As the signed-START treaty was being pressed through the U.S. Senate, the Obama administration decided to scrap plans for the antiballistic missile shield in Eastern Europe in favor of a naval destroyer-based system stationed in the Mediterranean. While we may never know for certain, the optics and timing of the missile realignment make it look likely that the move was in part inspired as a quid pro quo for Russian cooperation on Iran and other international issues.
So, what has come of Russian cooperation? START passed, but while cutting the number of deployed nuclear warheads is a step in the right reduction, it does not change any strategic calculations; both Russia and the US will still have more than 3,000 deployed nuclear warheads—more than enough to destroy the planet.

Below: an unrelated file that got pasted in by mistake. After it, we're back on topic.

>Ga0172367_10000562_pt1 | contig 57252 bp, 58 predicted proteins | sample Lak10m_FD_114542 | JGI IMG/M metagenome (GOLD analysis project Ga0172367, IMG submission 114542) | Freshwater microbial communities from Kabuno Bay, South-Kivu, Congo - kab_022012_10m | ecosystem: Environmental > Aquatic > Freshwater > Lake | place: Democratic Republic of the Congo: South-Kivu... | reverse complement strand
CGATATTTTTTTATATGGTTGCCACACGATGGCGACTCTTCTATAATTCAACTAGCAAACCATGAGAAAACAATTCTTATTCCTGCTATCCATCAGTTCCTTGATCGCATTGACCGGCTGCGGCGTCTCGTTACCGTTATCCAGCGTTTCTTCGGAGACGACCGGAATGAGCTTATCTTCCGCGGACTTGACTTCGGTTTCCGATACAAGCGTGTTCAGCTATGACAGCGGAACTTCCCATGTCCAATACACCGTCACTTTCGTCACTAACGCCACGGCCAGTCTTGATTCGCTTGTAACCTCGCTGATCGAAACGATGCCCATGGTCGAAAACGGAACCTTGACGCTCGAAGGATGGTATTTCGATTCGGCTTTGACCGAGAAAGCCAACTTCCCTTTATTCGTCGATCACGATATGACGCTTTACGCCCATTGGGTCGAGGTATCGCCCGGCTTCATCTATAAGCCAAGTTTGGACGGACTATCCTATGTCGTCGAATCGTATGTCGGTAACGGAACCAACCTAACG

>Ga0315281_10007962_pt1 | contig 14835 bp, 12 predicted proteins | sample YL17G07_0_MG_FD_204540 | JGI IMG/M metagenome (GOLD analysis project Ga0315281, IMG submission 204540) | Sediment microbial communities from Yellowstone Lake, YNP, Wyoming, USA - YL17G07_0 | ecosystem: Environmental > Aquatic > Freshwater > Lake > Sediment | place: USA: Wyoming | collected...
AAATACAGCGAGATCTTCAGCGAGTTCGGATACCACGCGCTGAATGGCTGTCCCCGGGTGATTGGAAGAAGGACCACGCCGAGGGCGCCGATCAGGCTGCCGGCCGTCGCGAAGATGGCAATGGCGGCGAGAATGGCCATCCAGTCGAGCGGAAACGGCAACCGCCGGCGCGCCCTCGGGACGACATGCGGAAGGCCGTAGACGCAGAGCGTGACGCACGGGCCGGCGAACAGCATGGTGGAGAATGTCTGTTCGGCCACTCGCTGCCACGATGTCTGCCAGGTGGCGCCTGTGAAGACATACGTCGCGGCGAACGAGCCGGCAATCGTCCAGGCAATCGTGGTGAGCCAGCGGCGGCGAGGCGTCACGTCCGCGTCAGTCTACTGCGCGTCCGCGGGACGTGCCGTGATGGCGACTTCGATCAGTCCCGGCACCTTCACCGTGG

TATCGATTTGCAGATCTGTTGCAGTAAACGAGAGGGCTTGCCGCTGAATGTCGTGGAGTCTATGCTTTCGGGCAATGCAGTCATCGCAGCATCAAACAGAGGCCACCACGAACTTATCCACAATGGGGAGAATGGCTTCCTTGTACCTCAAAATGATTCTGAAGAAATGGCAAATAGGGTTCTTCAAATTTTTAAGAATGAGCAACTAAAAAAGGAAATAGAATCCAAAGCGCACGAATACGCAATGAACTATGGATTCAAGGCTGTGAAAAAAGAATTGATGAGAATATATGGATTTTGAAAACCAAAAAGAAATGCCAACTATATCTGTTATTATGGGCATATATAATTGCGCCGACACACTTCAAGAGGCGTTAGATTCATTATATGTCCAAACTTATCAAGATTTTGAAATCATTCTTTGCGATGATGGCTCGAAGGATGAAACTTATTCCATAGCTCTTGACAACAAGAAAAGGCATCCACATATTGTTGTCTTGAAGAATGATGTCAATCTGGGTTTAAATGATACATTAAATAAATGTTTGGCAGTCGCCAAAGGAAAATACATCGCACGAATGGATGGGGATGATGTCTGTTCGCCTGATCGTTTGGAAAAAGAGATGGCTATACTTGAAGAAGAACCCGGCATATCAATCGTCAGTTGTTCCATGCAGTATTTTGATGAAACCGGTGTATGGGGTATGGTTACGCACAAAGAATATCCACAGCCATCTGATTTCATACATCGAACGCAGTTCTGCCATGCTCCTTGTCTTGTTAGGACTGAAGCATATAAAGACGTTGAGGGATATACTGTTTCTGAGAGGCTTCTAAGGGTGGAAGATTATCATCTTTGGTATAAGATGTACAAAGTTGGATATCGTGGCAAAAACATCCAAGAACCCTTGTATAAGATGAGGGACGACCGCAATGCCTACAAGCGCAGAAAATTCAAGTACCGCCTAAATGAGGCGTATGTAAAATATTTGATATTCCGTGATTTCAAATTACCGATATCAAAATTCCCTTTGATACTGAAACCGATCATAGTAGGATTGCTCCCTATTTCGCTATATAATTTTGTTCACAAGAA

The Russians cooperated in Afghanistan, permitting US supply chains to run through its airspace and sphere of influence—thus allowing Obama's troop surge and expansion of the war. This one is a real doozy: the US spent much of the 1980s financing an effort to bleed out Moscow in Afghanistan, just to turn around and pay for Moscow for the right to waste our money there. Like Iraq, Afghanistan will collapse shortly after our exit, as it has done throughout history, and revert to its natural state as a collection of warring fiefdoms. It is likely that we would have been better off without Russian cooperation on this one.